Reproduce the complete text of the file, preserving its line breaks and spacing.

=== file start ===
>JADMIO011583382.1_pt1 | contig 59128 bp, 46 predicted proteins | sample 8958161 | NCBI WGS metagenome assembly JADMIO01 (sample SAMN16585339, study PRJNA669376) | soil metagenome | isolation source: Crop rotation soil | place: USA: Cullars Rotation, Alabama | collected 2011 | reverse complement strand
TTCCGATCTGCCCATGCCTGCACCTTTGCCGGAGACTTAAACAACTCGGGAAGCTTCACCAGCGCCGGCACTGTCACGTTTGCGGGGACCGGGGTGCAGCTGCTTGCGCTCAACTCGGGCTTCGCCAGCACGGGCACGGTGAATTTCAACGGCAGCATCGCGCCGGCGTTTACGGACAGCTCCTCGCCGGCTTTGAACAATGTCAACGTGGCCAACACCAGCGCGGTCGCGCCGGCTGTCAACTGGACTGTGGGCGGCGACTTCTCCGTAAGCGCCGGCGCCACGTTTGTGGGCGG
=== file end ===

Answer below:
>JADMIO011583382.1_pt1 | contig 59128 bp, 46 predicted proteins | sample 8958161 | NCBI WGS metagenome assembly JADMIO01 (sample SAMN16585339, study PRJNA669376) | soil metagenome | isolation source: Crop rotation soil | place: USA: Cullars Rotation, Alabama | collected 2011 | reverse complement strand
TTCCGATCTGCCCATGCCTGCACCTTTGCCGGAGACTTAAACAACTCGGGAAGCTTCACCAGCGCCGGCACTGTCACGTTTGCGGGGACCGGGGTGCAGCTGCTTGCGCTCAACTCGGGCTTCGCCAGCACGGGCACGGTGAATTTCAACGGCAGCATCGCGCCGGCGTTTACGGACAGCTCCTCGCCGGCTTTGAACAATGTCAACGTGGCCAACACCAGCGCGGTCGCGCCGGCTGTCAACTGGACTGTGGGCGGCGACTTCTCCGTAAGCGCCGGCGCCACGTTTGTGGGCGG